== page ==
• Further, funding is leaving the Balkans as, according to the powers that be, the problems are solved.

34. The Specific Problemsof Children and Youth

  • Few relevant and valid studies the material presented here is from our experience in the field.
  • Direct and indirect (people close to and/or relevant to the person) psychological trauma from the war and post-war periods
  • Transmission of trauma up to at least several generations
  • Combined and/or total traumatization


  • The problems of parents, teachers and important others
    • Not having time for the children and youth
    • Transmitting the traumatization to the children and youth
  • Difficulty in passing through developmental stages
  • Segregation in education and recreation


  • Limited educational opportunities
  • High unemployment rates
  • Lack of relevant facilities for assistance
    • Overburdened governmental facilities
    • Lack of funding for NGOs from government or the international community
    • Thus, for example, there is no facility for the psychological assistance of youth in Vukovar

37. Some Specific Practical Problems for Youth

  • High levels of family violence
  • High levels of addiction, particularly to alcohol and prescription drugs
  • High levels of anxiety attacks
  • Lack of initiative
  • Behavior problems and low school performance

38. The Work of the CWWPP 39. Types of Programs

  • Direct assistance
  • Education
  • Being a Presence and Standing up for a Point of View
  • Writing and Publicity
  • For the Future:Research

40. Direct Assistanceto Children, Youth and Families

  • Counseling by professionals and particularly by lay counselors to individuals, families and groups.
  • Service given without regard to ethnicity, religion or group affiliation.
  • Service given without charge.
  • Inadequate capacity by ourselves or other NGOs.
  • This service should be given by state institutions rather than ourselves.

41. Education Local Education the Core Course

  • Directed at (potential) field workers.
  • Aims
    • Increase in capacity
    • Increase in professionalism
  • Adapted to people dealing with youth and youth themselves with the object of peer counseling.
  • Approximately 120 hours at 2 hours/week.
  • Highly participatory.
  • 3-16 participants per group.
  • Tested at the end of the course.
  • Certificate issued by the CWWPP.


  • The Core Course Includes
    • Communication
    • Work with groups
    • Psychology
    • Introduction to counseling
    • Civil Society
    • Nonviolent Conflict Transformation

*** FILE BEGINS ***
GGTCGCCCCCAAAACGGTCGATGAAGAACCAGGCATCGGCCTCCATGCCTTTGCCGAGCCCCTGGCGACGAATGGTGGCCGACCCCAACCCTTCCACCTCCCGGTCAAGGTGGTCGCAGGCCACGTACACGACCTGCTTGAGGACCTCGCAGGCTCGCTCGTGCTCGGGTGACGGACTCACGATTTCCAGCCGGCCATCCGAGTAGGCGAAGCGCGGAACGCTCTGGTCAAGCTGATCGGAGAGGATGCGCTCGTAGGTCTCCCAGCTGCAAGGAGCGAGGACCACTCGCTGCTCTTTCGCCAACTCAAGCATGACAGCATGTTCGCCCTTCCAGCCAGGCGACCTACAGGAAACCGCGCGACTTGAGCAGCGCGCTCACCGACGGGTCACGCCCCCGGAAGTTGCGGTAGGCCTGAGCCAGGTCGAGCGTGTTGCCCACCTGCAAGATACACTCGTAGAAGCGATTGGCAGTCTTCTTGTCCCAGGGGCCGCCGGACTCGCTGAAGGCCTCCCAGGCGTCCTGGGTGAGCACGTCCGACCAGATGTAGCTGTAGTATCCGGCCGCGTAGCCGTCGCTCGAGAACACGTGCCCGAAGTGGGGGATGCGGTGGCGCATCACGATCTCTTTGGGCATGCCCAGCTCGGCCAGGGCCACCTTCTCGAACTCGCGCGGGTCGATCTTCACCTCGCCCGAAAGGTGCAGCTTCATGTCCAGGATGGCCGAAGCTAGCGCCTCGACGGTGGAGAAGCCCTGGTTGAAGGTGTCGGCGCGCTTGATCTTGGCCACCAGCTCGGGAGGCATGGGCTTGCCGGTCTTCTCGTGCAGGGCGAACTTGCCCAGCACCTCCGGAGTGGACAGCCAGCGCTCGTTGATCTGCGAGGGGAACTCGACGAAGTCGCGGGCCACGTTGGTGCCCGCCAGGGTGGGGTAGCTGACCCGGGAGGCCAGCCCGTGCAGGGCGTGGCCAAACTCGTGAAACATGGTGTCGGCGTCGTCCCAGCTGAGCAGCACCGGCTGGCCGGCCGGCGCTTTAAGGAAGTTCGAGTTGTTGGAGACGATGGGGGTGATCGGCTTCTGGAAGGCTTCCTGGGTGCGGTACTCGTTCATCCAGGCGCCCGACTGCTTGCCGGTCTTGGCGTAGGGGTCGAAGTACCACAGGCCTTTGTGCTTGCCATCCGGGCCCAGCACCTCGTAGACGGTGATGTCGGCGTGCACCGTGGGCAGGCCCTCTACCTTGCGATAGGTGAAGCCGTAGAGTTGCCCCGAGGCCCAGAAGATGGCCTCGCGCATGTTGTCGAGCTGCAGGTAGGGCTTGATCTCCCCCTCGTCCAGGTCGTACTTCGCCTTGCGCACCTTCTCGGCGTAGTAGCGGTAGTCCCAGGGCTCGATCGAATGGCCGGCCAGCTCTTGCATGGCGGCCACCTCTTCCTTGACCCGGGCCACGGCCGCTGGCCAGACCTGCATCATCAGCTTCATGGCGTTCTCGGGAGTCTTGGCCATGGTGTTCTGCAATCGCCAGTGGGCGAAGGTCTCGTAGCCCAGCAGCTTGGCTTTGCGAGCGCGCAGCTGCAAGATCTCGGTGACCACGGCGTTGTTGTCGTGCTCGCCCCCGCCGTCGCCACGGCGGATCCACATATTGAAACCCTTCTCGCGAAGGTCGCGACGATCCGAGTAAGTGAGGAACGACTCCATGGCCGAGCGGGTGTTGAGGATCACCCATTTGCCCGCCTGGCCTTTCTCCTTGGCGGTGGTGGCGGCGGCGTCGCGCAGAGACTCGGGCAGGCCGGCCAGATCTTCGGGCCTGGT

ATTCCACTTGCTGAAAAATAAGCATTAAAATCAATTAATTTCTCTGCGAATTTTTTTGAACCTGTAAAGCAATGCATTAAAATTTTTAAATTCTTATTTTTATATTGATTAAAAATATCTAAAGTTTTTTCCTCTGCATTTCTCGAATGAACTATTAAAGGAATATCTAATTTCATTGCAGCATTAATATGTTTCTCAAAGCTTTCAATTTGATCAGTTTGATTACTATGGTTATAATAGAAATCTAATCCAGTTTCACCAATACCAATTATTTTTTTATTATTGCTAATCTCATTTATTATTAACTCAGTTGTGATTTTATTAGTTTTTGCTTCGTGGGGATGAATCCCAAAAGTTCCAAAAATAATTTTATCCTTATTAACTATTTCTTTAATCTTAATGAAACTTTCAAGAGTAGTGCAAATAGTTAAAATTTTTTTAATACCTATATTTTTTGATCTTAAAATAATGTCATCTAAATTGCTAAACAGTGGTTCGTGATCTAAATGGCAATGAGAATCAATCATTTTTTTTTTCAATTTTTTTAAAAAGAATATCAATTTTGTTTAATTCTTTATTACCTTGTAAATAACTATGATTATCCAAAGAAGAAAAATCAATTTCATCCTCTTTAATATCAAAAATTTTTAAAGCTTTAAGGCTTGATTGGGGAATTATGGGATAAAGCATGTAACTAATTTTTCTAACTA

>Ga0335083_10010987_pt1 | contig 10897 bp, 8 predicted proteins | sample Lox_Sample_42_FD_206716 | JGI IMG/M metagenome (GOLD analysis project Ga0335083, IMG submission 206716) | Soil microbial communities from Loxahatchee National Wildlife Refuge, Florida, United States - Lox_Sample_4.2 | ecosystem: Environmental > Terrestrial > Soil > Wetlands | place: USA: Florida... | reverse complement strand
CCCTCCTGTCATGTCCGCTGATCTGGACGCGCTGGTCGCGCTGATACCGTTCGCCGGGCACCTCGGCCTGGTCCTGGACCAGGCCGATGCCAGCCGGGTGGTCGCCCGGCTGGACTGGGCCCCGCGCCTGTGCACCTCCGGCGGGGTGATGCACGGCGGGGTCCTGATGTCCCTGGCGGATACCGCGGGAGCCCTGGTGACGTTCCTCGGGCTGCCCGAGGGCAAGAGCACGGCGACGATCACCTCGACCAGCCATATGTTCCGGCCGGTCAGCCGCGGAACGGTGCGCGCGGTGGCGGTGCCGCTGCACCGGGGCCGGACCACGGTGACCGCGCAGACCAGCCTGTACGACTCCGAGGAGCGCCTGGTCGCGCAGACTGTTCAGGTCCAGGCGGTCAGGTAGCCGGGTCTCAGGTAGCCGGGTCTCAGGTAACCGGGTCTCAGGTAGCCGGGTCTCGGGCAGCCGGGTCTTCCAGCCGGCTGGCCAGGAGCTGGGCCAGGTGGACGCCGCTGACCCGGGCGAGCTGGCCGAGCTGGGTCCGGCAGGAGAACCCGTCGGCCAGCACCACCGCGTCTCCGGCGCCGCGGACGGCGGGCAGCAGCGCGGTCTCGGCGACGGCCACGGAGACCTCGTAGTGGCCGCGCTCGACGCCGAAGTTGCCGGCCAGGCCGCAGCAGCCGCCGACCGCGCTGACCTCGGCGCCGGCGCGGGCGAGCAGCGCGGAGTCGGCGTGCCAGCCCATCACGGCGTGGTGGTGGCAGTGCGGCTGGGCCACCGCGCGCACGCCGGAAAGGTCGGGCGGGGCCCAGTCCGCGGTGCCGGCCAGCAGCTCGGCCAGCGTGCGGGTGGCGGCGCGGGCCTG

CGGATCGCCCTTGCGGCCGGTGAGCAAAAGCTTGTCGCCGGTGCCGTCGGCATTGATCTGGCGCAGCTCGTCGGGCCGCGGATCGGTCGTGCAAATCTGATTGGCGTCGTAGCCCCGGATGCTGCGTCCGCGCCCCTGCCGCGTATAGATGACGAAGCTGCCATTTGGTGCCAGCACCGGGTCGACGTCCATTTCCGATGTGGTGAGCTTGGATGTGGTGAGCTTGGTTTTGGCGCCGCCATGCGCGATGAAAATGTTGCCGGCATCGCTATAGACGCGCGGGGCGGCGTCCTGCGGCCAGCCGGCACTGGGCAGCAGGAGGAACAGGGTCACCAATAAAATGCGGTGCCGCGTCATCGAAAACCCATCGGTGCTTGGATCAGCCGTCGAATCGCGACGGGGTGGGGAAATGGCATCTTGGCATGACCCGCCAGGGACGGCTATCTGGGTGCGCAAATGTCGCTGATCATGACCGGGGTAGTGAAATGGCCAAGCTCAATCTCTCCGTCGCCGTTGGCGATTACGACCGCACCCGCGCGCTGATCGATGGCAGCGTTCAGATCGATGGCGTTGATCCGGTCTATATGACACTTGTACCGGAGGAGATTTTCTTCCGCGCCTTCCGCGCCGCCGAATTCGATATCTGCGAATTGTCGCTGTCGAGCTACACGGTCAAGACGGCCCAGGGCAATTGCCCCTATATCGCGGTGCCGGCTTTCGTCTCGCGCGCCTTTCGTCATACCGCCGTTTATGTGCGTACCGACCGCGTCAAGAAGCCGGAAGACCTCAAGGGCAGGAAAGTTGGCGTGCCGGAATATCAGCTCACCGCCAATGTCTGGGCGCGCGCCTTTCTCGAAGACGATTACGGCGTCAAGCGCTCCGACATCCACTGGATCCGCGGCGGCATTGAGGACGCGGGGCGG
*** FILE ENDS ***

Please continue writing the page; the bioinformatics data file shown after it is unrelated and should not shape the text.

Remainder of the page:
• Introduction to Human Rights.

43. Other Work

  • Provision of a voice that the issues that we are dealing with are important.
  • Provision of a voice that the region that we are working in is important.
  • Describing the work that we have done and the problems that we face in public forums.

44. Conclusions and Perspectives 45. Current Plans andWorks in Progress

  • We would like to extend the counseling work with children and youth and the work with families further, to set up a center or centers in relevant locations.
  • We would like to extend the work to villages, virtually all of which have no services for youth whatsoever.
  • We would like to provide additional peer counseling (training) programs.The barrier here, in addition to funding, is governmental resistance, despite the desires of teachers and pedagogues (guidance counselors) .


  • We would like to begin parenting seminars, which we feel are particularly important in the post-conflict situation.We have been encouraged in this by Bobbi Kendig, one of the founders of Cedar House, the first treatment program for abused children in California.
  • We would like to take the dialogue with government further, so that they would provide these services directly and/or finance them.While social workers and pedagogues support us, our efforts until now have not produced results.

47. Discussion and Conclusions 48.

  • We believe that current policies toward children and youth are highly dangerous for the local societies, for the Western Balkans and for the world as a whole.They are negating and neglecting thegeneration that will become productive and that will have the most to say in the near and middle future.
  • We fear further transmission of trauma that has had a significant effect in the causation of wars.We see such transmission occurring already.

49. Epilogue 50. Some Views of Vukovar 51. CWWPP Staff 52. A Partisan World War II memorial and its replacement by a modern fascist hero, the current father of the nation Franjo Tudjman 53. Memorial at the Mass Grave at Ov ara 54. 55. 56. 57. 58. 59. 60. 61. 62. 63. 64. No One is Normal Here 65. 66. Coalition for Work with Psychotrauma and Peace [email_address]


View more >